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What Do the Different Pride Flags Mean?

Who created the iconic rainbow pride flag and what do the other LGBTQ+ flags represent? Find out here.

‘I hate the word homophobia. It's not a phobia. You're not scared. You're an a**hole.’ – Morgan Freeman.

Every June the iconic rainbow flag is waved and paraded by communities around the world as a universal symbol of love, tolerance and inclusivity. The pride flag is now in its 44th year and continues to stand as a unifying emblem for the LGBTQ+ community. Over the decades there have been new avatars of the flag, to accommodate more communities and groups within its fold. For Pride 2022, we want to look at the origin of the flag and trace some of the significant events that shaped its history. We also want to take a look at a few of the other LGBTQ+ flags designed over the years and explore what each of them stands for.

The Backdrop

The first pride flag was designed in 1978 by artist Gilbert Baker, a Vietnam War veteran and a drag performer at the time. Interestingly, Baker was commissioned to design the flag for San Francisco’s annual pride parade by another gay icon – one of the first openly-gay politicians, Harvey Milk. At the time, the most common symbol for the emerging gay rights movement was the pink triangle, an image used by Nazis to brand homosexuals. 

Baker wanted to steer away from a symbol that was associated with such a dark and horrific history. Instead, he chose the rainbow as a natural symbol for love, beauty and hope. Some say that Baker was also inspired by Judy Garland’s song ‘Over the Rainbow’.

In an interview with the Museum of Modern Art in 2015, Baker said that he first had the idea for a flag after seeing the US bicentennial celebrations in 1976. The cultural identity created by the display of stars and stripes made him realize the need for a similar unifying sign for the gay community. Also, as a drag performer accustomed to making his own outfits, he was well-prepared to sew the new flag.

With the help of 30 volunteers, Baker managed to create the first rainbow pride flag in the attic of the Gay Community Centre in San Francisco and launch it at the city’s Gay Freedom Day Parade on June 25, 1978.

Each colour of the rainbow portrayed a different meaning. The hot pink at the top of the flag represented sex; red stood for life; orange for healing; yellow for sunlight; green for nature; turquoise for art; indigo for harmony, and violet for spirit.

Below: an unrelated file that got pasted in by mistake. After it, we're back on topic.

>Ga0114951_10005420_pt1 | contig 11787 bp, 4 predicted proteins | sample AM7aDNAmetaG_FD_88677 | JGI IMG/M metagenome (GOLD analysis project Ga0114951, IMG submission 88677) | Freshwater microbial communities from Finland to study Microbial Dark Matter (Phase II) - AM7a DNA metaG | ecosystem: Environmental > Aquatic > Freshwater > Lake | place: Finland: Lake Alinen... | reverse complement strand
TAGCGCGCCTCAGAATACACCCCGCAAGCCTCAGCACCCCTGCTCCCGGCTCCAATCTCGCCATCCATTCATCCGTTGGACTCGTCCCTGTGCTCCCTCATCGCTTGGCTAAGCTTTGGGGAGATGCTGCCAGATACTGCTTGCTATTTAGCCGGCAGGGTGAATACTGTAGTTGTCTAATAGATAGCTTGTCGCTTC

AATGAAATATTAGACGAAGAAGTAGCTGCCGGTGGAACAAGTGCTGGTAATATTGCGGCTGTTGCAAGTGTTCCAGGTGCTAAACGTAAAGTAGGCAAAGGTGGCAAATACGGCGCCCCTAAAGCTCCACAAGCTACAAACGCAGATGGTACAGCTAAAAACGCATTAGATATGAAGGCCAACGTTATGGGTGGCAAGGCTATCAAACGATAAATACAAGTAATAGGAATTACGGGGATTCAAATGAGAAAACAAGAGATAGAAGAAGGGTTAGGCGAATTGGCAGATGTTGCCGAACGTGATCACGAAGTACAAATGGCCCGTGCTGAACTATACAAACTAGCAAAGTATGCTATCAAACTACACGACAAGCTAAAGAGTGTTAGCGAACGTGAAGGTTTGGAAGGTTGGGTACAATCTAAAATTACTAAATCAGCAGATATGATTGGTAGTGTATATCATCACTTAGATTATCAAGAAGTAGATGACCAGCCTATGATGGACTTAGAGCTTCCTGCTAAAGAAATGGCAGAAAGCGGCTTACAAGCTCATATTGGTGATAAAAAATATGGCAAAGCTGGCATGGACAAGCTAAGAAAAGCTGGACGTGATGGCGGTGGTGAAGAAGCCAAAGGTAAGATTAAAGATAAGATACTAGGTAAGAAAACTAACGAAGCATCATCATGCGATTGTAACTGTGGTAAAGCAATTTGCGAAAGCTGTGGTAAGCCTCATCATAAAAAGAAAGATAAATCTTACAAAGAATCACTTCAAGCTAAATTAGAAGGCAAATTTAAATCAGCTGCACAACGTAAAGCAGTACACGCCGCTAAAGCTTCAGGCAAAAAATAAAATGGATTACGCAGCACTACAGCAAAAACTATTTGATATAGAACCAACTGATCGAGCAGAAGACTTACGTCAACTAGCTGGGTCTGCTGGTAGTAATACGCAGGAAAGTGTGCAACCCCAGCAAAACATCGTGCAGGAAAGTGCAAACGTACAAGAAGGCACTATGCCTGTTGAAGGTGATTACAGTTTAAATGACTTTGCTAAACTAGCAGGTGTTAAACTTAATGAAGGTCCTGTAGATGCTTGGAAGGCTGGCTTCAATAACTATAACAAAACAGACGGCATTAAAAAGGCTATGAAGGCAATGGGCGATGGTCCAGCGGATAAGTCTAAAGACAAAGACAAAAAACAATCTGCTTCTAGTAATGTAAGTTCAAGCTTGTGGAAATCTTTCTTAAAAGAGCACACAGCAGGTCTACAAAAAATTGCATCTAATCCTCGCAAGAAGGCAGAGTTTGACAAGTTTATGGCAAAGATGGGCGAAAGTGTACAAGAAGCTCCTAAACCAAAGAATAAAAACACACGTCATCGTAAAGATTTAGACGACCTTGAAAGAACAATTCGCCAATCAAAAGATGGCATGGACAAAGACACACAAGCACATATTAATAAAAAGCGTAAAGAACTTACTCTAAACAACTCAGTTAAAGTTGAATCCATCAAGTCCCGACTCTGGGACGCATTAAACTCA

Participants and supporters of the parade embraced and waved the flag as a sign of solidarity but demand for the flag surged after the assassination of Harvey Milk on November 27, 1978. Baker took his design to the Paramount Flag Company, which replaced the hot pink and turquoise with blue for easier mass production.

The most popular version of the original rainbow pride flag is perhaps the one with six colours where turquoise was dropped, likely for ease of production. This flag is the most common version used all over the world to symbolize the overall LGBTQ community. Hanging this flag outside an establishment is a signal that it’s a safe space for everyone. However, the rainbow pride flag is criticised for not being all- inclusive.

The Stonewall Riots

It’s hard not to mention the Stonewell Riots when talking about the history of the pride flag as the events unfolded just a year after the unveiling of the flag and a few months after the death of Harvey Milk.

In the early hours of June 28, 1969 police raided Stonewall Inn, a gay club located in Greenwich Village in New York City. They forcibly hauled patrons and employees out of the club sparking riots that led to six days of protests and violent clashes with law enforcement officials outside the bar. Whilst the riots themselves weren’t what started the gay rights movement, they acted as a catalyst leading the way for LGBT activism around the world.

The Philadelphia People of Colour-Inclusive Flag

This flag was created in 2017 to represent the black and brown people in the LGBTQ community by the Philadelphia campaign group More Color More Pride. Two extra stripes of black and brown were added to represent these minority groups and the unique challenges they face. The flag received a lot of media attention following actress Lena Waith’s appearance at the 2018 Met Gala, wearing the colours as a cape and her Instagram post: ‘This epic moment of defiance was brought to you by Carolina Herrera’.

Queer People of Colour (QPOC) Flag